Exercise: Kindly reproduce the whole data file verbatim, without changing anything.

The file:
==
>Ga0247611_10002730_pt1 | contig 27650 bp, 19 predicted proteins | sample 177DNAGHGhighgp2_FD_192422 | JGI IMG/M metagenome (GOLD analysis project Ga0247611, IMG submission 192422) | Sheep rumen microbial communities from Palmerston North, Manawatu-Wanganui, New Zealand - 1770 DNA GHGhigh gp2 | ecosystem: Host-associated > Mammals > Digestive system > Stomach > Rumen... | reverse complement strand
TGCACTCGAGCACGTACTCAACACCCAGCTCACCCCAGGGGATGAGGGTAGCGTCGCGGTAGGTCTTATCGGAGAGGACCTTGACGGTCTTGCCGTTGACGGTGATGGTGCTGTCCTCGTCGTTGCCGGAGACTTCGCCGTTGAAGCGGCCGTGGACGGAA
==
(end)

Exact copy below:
>Ga0247611_10002730_pt1 | contig 27650 bp, 19 predicted proteins | sample 177DNAGHGhighgp2_FD_192422 | JGI IMG/M metagenome (GOLD analysis project Ga0247611, IMG submission 192422) | Sheep rumen microbial communities from Palmerston North, Manawatu-Wanganui, New Zealand - 1770 DNA GHGhigh gp2 | ecosystem: Host-associated > Mammals > Digestive system > Stomach > Rumen... | reverse complement strand
TGCACTCGAGCACGTACTCAACACCCAGCTCACCCCAGGGGATGAGGGTAGCGTCGCGGTAGGTCTTATCGGAGAGGACCTTGACGGTCTTGCCGTTGACGGTGATGGTGCTGTCCTCGTCGTTGCCGGAGACTTCGCCGTTGAAGCGGCCGTGGACGGAA